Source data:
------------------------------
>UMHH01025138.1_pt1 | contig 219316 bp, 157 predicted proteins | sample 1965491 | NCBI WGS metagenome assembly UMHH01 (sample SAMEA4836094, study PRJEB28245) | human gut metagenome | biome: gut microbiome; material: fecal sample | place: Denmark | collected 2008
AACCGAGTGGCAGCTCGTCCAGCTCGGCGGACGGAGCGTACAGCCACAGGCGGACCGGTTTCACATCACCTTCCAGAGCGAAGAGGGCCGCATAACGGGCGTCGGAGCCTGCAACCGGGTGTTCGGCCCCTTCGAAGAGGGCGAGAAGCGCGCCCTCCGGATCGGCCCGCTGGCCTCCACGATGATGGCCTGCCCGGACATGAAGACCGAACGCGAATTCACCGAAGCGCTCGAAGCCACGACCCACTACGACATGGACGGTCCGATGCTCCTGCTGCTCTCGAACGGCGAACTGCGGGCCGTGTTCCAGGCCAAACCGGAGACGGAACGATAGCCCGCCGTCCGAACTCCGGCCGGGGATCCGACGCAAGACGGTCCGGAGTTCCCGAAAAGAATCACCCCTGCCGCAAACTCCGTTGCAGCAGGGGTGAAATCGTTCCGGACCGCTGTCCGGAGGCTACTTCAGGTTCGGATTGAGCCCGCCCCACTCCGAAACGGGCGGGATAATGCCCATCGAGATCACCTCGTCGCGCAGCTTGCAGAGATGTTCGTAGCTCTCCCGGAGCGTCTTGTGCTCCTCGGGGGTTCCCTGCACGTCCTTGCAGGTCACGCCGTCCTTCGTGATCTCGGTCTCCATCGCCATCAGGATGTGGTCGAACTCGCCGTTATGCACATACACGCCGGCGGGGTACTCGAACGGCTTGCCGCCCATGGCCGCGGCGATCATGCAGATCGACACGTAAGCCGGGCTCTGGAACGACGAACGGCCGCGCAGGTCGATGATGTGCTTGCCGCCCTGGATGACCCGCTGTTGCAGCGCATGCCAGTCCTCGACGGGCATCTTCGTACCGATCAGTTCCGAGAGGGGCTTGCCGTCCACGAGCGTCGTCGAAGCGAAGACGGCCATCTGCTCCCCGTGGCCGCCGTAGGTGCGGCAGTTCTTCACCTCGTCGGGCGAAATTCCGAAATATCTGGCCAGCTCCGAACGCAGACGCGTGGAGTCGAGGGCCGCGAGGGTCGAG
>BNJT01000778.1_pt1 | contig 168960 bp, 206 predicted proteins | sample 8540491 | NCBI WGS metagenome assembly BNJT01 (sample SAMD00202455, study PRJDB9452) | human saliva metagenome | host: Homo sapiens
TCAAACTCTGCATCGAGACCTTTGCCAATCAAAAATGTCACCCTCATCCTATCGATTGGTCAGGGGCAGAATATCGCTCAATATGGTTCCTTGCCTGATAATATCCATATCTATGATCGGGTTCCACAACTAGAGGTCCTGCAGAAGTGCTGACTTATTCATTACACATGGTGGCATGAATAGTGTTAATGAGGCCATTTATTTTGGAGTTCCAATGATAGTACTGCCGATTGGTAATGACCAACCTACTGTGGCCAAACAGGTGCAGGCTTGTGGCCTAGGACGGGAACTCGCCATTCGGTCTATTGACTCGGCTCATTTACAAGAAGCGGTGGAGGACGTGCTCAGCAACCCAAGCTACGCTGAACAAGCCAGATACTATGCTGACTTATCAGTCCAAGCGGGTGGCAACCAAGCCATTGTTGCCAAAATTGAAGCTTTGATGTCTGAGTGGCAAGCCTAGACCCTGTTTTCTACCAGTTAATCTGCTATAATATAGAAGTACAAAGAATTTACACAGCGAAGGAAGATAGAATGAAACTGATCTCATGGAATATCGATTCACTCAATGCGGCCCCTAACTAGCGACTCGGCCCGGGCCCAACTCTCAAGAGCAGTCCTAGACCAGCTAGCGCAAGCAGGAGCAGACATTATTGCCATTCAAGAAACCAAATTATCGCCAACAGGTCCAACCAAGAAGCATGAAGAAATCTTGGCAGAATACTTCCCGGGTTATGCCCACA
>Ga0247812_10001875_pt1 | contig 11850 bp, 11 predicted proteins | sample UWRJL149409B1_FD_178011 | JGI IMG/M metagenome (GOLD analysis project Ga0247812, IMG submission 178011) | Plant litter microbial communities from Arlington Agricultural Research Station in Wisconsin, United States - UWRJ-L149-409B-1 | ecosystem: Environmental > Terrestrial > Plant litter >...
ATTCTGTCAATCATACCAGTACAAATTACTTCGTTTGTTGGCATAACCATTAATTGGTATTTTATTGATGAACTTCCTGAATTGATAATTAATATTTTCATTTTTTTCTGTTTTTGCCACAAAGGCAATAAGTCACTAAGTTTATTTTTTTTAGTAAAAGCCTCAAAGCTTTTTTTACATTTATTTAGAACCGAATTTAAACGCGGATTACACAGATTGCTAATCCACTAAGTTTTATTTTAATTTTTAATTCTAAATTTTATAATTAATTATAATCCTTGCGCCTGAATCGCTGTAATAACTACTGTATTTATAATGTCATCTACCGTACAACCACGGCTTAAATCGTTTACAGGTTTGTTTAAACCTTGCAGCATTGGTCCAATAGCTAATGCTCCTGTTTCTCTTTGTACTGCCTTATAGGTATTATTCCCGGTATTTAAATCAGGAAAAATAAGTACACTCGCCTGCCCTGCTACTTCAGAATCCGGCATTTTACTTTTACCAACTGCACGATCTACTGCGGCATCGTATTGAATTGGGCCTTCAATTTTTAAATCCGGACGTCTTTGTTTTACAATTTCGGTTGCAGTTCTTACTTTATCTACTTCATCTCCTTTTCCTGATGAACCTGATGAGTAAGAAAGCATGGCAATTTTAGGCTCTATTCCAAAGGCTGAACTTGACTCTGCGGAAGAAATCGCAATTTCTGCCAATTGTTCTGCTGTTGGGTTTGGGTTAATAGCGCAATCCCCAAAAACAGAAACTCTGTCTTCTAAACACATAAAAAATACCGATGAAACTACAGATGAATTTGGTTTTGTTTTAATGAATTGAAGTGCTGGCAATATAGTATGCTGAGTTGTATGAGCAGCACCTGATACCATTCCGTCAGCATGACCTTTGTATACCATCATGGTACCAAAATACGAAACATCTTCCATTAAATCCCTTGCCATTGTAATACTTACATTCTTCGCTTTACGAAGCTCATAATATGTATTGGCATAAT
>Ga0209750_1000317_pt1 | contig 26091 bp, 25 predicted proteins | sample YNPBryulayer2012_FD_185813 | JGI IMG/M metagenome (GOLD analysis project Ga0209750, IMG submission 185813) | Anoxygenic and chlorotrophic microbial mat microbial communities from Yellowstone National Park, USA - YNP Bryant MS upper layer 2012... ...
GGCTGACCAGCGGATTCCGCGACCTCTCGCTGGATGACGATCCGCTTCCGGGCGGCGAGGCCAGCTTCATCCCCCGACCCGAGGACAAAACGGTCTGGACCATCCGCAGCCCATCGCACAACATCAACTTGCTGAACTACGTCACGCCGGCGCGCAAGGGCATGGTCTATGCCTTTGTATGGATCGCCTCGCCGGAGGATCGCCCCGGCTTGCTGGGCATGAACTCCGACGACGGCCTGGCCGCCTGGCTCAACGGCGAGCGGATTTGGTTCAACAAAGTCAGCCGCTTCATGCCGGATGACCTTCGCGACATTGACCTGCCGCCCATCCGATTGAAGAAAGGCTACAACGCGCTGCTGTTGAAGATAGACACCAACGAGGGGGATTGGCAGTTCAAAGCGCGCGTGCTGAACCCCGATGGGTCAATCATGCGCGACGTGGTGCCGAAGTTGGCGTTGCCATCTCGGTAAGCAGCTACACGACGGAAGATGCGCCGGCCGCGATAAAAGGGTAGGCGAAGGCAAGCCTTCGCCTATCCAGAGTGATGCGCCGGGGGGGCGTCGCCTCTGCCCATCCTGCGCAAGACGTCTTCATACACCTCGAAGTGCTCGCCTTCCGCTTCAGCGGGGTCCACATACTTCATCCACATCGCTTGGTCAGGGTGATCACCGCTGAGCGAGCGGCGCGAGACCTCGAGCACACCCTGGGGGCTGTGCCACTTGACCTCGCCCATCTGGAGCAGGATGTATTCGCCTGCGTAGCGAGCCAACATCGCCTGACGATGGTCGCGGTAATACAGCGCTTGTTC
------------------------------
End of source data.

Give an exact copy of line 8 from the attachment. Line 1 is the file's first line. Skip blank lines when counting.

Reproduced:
GGCTGACCAGCGGATTCCGCGACCTCTCGCTGGATGACGATCCGCTTCCGGGCGGCGAGGCCAGCTTCATCCCCCGACCCGAGGACAAAACGGTCTGGACCATCCGCAGCCCATCGCACAACATCAACTTGCTGAACTACGTCACGCCGGCGCGCAAGGGCATGGTCTATGCCTTTGTATGGATCGCCTCGCCGGAGGATCGCCCCGGCTTGCTGGGCATGAACTCCGACGACGGCCTGGCCGCCTGGCTCAACGGCGAGCGGATTTGGTTCAACAAAGTCAGCCGCTTCATGCCGGATGACCTTCGCGACATTGACCTGCCGCCCATCCGATTGAAGAAAGGCTACAACGCGCTGCTGTTGAAGATAGACACCAACGAGGGGGATTGGCAGTTCAAAGCGCGCGTGCTGAACCCCGATGGGTCAATCATGCGCGACGTGGTGCCGAAGTTGGCGTTGCCATCTCGGTAAGCAGCTACACGACGGAAGATGCGCCGGCCGCGATAAAAGGGTAGGCGAAGGCAAGCCTTCGCCTATCCAGAGTGATGCGCCGGGGGGGCGTCGCCTCTGCCCATCCTGCGCAAGACGTCTTCATACACCTCGAAGTGCTCGCCTTCCGCTTCAGCGGGGTCCACATACTTCATCCACATCGCTTGGTCAGGGTGATCACCGCTGAGCGAGCGGCGCGAGACCTCGAGCACACCCTGGGGGCTGTGCCACTTGACCTCGCCCATCTGGAGCAGGATGTATTCGCCTGCGTAGCGAGCCAACATCGCCTGACGATGGTCGCGGTAATACAGCGCTTGTTC